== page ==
The second annual Global Human Rights Defence’s Human Rights Film Festival in The Hague presented the sufferings of Tajik, Yazidi, Ahmadi, Pakistani, Uyghur, and other women.
by Marco Respinti
It is bitterly ironic that, while one of the latest frontiers of political correctness makes Westerners aphonic to the point of not even being able to define a woman, women in too many countries live horrendous situations. Quite aware of the problem, Global Human Rights Defence (GHRD), an NGO chaired in The Hague, The Netherlands, by Sradhanand Sital, and directed by Lina Borchardt, dedicated the second edition of its annual Human Rights Film Festival to the female condition throughout the world.
I attended the event on June 30, 2023, at the Pathé Buitenhof theater in central The Hague. Out of the several short movies and films that were presented, I review those that specifically concern the core business of “Bitter Winter,” religious liberty.
“Farangis,” a documentary by Tajik director Lolisanam Ulugova, discusses the true story of a dancer, Farangis Kasimova, 25, prima ballerina at the State Academic Opera and Ballet Theatre of Tajikistan Sadriddin Ayni. She tries to overcome the prejudices of the society she lives in, which considers as morally corrupted women who pursue her profession. It may seem a marginal topic for “Bitter Winter,” yet it is not. In fact, the movie addresses a key point, both philosophical and practical: the tension between social customs framed by religion and personal freedom. Farangis faces her problems in a country, Tajikistan, that is more than 97% Islamic, but the reflections that the movie prompts apply to any society where traditional values are (still) strong.
With intelligence and even delicacy, Ulugova avoids blaming traditional cultures per se, but at the same time does not refrain from advocating individual rights. Of course, the movie cannot propose an easy solution—for the simple fact that these dilemmas have no easy solutions. All solutions must in fact be prudential, because intellectualizing on these subjects can do more harm than good. Nonetheless, the documentary makes an unquestionable point in affirming that, while preserving traditions is a worthy endeavor, one should always discriminate between what really deserves to be conserved and what can instead go.
This may remind the Western public of Irish philosopher and statesman Edmund Burke (1729–1797), who based his traditionalist philosophy on the idea that attitudes that have proven wrong must be abandoned for the sake of what is truly worthy. So, he argued, to avoid revolutions and search for a decent society, changes and reforms are as vital as conservationist instincts. Of course, Burke played on the very nature of tradition, which, as its Latin etymology makes clear, means transmitting values from one generation to another, not latching on customs that have become empty shells. “Farangis” may serve as an apt reminder of this.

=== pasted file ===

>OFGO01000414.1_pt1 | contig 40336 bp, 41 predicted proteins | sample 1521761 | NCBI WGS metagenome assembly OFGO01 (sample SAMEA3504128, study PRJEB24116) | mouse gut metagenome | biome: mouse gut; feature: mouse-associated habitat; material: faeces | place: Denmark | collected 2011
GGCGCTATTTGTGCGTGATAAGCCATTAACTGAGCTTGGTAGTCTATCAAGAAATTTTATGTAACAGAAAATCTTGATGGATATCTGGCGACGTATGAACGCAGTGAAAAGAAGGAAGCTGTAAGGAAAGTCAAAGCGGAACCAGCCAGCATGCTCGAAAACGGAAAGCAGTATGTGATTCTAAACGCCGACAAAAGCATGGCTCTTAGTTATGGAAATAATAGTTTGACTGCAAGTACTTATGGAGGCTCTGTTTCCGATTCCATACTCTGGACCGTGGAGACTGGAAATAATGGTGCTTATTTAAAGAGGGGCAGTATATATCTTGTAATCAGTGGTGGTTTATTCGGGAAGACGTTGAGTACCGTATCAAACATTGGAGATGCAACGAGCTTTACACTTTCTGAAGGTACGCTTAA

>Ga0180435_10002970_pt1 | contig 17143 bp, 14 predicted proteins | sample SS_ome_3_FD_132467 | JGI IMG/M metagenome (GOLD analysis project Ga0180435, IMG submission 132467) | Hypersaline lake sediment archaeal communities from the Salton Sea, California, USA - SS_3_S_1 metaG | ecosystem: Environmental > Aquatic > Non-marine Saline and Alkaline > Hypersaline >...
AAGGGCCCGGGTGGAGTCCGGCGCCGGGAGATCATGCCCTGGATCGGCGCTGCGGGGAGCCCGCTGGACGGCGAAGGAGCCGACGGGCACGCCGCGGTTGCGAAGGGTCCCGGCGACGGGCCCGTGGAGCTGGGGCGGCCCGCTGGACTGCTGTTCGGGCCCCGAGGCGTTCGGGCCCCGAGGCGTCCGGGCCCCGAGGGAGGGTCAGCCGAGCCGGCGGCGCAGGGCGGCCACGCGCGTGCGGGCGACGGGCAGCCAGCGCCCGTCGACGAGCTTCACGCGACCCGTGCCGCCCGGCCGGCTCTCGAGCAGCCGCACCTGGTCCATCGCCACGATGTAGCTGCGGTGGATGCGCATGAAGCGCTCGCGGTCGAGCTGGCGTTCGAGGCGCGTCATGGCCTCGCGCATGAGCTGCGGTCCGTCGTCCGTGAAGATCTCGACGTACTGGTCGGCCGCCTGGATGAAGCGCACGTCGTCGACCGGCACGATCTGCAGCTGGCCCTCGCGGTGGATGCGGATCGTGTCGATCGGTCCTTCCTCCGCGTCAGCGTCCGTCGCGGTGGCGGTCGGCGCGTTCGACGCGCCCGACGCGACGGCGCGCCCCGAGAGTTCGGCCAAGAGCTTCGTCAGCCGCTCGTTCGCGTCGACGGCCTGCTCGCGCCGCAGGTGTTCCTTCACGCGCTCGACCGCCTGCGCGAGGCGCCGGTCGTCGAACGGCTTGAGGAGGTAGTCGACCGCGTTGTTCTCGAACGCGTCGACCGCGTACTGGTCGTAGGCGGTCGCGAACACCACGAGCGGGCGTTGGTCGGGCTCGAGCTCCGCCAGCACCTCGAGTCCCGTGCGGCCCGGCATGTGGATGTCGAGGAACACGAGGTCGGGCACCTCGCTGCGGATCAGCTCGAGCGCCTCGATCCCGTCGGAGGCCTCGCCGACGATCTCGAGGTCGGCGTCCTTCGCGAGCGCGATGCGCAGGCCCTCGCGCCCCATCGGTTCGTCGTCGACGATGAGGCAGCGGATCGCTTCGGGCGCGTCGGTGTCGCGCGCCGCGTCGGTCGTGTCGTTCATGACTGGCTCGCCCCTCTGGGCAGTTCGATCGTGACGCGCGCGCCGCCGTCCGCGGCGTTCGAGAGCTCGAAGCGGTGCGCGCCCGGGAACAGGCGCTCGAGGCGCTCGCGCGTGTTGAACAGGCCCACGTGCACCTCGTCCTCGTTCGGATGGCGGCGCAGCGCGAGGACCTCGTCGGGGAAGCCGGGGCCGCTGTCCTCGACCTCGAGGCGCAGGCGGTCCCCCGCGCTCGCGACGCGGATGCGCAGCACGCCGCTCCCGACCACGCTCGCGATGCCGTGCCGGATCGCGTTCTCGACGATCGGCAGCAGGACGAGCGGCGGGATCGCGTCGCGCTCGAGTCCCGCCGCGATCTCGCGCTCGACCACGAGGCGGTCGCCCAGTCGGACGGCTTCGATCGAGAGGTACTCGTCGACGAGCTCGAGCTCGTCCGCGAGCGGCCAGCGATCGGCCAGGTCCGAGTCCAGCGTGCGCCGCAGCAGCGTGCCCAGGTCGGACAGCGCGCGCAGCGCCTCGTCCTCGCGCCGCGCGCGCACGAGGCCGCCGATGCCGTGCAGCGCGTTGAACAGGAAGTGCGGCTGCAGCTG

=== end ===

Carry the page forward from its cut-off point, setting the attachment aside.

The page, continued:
A different scenario is depicted by “Yazid Girls: Prisoners of ISIS.” This is a 2016 production by Reber Dosky, a Kurdish filmmaker residing in the Netherlands since 1988. It paved the way to Dosky’s new and longer documentary, “Daughters from the Sun,” which premiered in The Hague on March 25 this year. Cemila, Ilham, and Perwin, at that time 15, 17 and 18 respectively, were among the women saved by Kurdish Peshmergas in early 2016 after the self-styled Islamic State (IS or ISIS) had militarily occupied the province of Sinjar, in Iraqi Kurdistan, in August 2014. That region was inhabited by Yazidis (also spelled Yezidis). They are members of a religious community that, alongside Christians and Shiite Turkmens living in the area, is regarded by ISIS as composed of infidels to be savagely tortured and brutally killed.
In that region, ISIS abducted more than 6,000 people and put them to work as slaves. It reserved for the women the infamous condition of sex slaves. In the short movie, Cemila, Ilham, and Perwin tell their stories on camera for the first time, detailing the horrors that Yazidi girls and women of any age and condition suffered until liberation came. ISIS’ actions have been labelled as genocide. A film like Dosky’s effectively underlines that, even if strongly reduced in numbers and strength, ISIS still performs its evils where it is still in control.